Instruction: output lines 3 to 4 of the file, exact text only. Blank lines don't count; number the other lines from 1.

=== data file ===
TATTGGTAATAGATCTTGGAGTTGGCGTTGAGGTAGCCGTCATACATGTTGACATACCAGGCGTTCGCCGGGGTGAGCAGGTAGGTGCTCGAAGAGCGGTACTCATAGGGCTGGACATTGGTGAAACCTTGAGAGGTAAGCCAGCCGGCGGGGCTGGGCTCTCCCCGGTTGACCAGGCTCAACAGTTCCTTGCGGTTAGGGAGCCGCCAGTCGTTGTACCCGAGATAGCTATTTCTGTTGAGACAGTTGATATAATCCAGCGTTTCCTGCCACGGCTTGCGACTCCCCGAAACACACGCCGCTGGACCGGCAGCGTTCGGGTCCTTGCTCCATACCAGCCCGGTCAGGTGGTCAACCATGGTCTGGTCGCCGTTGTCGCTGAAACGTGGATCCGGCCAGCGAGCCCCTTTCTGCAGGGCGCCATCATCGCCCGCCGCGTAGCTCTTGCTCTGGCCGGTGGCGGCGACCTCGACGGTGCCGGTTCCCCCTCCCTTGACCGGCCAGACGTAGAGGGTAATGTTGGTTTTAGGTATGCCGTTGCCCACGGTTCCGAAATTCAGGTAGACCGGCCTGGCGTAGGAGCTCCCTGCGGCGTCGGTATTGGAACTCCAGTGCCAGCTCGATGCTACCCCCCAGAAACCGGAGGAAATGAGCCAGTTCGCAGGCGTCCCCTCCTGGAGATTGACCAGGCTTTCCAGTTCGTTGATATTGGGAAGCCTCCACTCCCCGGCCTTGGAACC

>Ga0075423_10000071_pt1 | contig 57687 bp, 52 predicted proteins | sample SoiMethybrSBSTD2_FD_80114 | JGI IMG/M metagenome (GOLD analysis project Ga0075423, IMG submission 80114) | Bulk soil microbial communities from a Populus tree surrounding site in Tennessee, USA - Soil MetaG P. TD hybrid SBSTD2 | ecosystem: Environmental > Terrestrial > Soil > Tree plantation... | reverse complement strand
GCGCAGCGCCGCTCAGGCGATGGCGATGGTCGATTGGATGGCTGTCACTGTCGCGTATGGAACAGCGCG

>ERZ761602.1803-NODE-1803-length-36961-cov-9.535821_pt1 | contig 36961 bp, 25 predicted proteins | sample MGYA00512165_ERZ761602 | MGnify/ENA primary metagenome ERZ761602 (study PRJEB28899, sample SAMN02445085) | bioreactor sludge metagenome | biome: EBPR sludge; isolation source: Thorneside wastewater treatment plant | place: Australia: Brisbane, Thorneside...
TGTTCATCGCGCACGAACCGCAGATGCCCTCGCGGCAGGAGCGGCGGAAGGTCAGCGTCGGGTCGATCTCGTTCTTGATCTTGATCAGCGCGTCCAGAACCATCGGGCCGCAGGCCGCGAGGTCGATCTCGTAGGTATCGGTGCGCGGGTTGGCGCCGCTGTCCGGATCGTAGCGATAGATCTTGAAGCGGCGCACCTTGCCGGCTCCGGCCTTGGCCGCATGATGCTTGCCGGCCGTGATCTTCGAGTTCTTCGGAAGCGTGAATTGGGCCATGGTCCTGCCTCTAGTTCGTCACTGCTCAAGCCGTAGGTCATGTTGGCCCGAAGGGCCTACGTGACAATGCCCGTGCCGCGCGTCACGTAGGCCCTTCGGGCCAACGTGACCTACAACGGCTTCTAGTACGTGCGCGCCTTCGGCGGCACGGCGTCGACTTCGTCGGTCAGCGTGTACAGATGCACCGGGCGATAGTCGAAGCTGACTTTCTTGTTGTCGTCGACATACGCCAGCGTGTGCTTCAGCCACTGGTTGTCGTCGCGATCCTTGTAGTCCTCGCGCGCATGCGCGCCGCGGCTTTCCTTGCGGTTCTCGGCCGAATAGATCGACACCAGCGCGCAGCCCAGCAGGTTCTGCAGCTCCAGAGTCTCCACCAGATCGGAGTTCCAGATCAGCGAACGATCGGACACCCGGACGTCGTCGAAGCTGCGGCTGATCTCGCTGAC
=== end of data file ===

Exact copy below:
GCGCAGCGCCGCTCAGGCGATGGCGATGGTCGATTGGATGGCTGTCACTGTCGCGTATGGAACAGCGCG

>ERZ761602.1803-NODE-1803-length-36961-cov-9.535821_pt1 | contig 36961 bp, 25 predicted proteins | sample MGYA00512165_ERZ761602 | MGnify/ENA primary metagenome ERZ761602 (study PRJEB28899, sample SAMN02445085) | bioreactor sludge metagenome | biome: EBPR sludge; isolation source: Thorneside wastewater treatment plant | place: Australia: Brisbane, Thorneside...